Adam rushes toward Cora, but Cordax yells, “Seize him!” The servants grab him tightly and hold him, struggling, against the ground.

“Coraleth, run!” Adam shouts.

“I’m not leaving you,” she tells him.

“Milo, get Coraleth out of here.”

“Don’t move, Milo,” Cordax orders firmly. Then he turns to the dining table. Rain turns her wide, terrified eyes to him, then rushes to the bowl of red liquid and tips it over the side of the table. It’s much thicker than Cora would have expected, splashing over the chairs and soaking the floor.

Cora has a sickening twist of her gut when she realizes what it must be.

Cordax shouts and seizes Rain around the throat. Her tiny mouth gapes in pain and terror and she reaches for his hand, clawing at it. Then her teary eyes move to Adam on the floor. Her lips move, and Cora blinks at the words she sees. Then she catches a wisp of smoke twirling from Cordax’s fingers.

“You’ve just lost your job,” Cordax growls, and slams her head down on the table.

Milo and Cora both scream as Rain’s limp body slithers to the floor, blood streaming from her hairline. Cordax lifts her almost effortlessly and rips the blade from his own shoulder. Cora steps forward and shouts,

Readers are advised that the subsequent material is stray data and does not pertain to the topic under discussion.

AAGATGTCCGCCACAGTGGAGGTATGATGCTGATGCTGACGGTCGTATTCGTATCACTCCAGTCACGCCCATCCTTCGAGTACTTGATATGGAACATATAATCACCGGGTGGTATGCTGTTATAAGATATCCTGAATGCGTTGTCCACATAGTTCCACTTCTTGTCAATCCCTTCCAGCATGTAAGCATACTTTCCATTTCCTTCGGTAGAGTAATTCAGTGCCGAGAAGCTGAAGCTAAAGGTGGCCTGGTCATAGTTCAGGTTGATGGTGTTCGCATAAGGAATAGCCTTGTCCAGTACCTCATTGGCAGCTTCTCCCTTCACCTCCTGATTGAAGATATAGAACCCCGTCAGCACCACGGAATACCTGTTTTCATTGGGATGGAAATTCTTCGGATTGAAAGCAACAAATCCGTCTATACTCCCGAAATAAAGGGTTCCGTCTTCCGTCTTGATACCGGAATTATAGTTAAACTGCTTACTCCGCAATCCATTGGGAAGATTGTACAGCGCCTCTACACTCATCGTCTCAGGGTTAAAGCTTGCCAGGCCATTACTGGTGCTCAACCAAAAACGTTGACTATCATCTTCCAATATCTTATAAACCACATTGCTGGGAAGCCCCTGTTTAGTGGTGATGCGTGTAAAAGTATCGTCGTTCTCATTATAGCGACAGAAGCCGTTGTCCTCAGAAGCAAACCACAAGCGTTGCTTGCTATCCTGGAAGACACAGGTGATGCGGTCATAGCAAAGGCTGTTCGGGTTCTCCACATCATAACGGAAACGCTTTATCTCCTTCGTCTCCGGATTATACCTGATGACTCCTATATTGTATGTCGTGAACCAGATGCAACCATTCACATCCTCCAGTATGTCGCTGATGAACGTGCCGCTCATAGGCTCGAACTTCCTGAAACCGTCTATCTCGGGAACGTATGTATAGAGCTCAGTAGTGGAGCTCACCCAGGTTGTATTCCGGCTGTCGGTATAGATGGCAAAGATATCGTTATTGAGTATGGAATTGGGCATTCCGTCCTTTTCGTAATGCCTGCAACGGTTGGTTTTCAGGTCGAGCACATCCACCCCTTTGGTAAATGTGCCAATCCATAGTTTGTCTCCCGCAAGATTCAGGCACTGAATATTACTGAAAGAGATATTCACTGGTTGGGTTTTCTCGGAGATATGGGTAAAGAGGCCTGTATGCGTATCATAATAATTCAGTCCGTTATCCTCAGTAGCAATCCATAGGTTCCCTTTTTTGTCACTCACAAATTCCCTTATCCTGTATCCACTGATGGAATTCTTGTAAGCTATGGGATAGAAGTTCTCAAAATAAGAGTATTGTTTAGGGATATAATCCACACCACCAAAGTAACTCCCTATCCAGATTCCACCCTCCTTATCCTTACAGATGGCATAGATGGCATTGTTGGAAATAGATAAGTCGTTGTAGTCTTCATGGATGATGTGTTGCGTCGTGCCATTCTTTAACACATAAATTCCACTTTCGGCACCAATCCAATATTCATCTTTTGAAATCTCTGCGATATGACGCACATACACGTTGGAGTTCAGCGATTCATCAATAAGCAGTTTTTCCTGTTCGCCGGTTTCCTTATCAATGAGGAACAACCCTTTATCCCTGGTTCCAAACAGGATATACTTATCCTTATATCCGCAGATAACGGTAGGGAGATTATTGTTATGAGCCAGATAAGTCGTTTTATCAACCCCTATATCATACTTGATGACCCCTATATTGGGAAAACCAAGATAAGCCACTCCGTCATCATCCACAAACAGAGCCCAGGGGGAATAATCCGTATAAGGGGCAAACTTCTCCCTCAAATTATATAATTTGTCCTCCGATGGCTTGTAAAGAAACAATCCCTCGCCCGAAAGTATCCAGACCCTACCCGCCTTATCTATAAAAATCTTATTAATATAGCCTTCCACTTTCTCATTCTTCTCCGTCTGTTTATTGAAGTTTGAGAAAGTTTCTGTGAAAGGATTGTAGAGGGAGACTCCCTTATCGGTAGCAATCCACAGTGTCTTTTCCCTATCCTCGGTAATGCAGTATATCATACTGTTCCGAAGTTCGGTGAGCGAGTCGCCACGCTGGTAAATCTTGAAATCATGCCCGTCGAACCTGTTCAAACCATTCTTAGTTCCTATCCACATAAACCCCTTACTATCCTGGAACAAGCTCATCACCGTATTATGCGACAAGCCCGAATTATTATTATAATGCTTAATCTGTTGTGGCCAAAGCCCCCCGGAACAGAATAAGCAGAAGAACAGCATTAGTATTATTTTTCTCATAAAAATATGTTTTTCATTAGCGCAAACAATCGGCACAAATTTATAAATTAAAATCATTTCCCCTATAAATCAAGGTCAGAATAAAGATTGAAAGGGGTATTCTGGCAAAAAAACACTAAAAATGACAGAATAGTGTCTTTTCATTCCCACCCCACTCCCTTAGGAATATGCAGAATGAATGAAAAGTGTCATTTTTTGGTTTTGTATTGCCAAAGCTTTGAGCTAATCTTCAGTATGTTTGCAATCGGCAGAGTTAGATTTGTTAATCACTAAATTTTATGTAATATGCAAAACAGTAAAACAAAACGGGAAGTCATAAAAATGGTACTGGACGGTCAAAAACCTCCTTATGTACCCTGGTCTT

“No, stop!”

He turns on her, face grey. A smoke-coloured liquid pours out of his wound, soaking his pristine white shirt. Is it a trick of the light, or does his face suddenly look more gaunt?

“Coraleth, no!” Adam shouts from the floor, still struggling.

“Would you like me to cut you open instead?” Cordax asks Coraleth in a gravelly voice.

Cora shivers. “Please don’t hurt her more.”

Cordax looks down at Rain, his hand still around her throat. “She has no pulse, stupid girl. She’s dead.”

Milo lets out an awful sound, somehow combining a screech with the word “No” and a gargling sob. Cora feels a wave run down her body, turning all her senses to ash. Not thinking, she reaches for Rain and Cordax hits her hard backward.

“Get away!” he roars, his voice not his own anymore.

When he turns to Cora again, his face is no longer beautiful, nor anywhere resembling it. It’s no longer a face at all. It’s a skull, almost black, with dull white orbs for eyes and horrifying rows of sharp teeth. In the middle of his forehead are three wide plates of bone protruding outward. One is chipped.

His hands reach back to Rain, but they are no longer hands. They are black bones stitched together with small strings of muscle. Cora steps backward in horror, her insides turned to water.

When Cordax turns back only a few seconds later, he is suddenly himself again, with skin and eyes and no more horns. There’s red on his lips that he nonchalantly wipes away.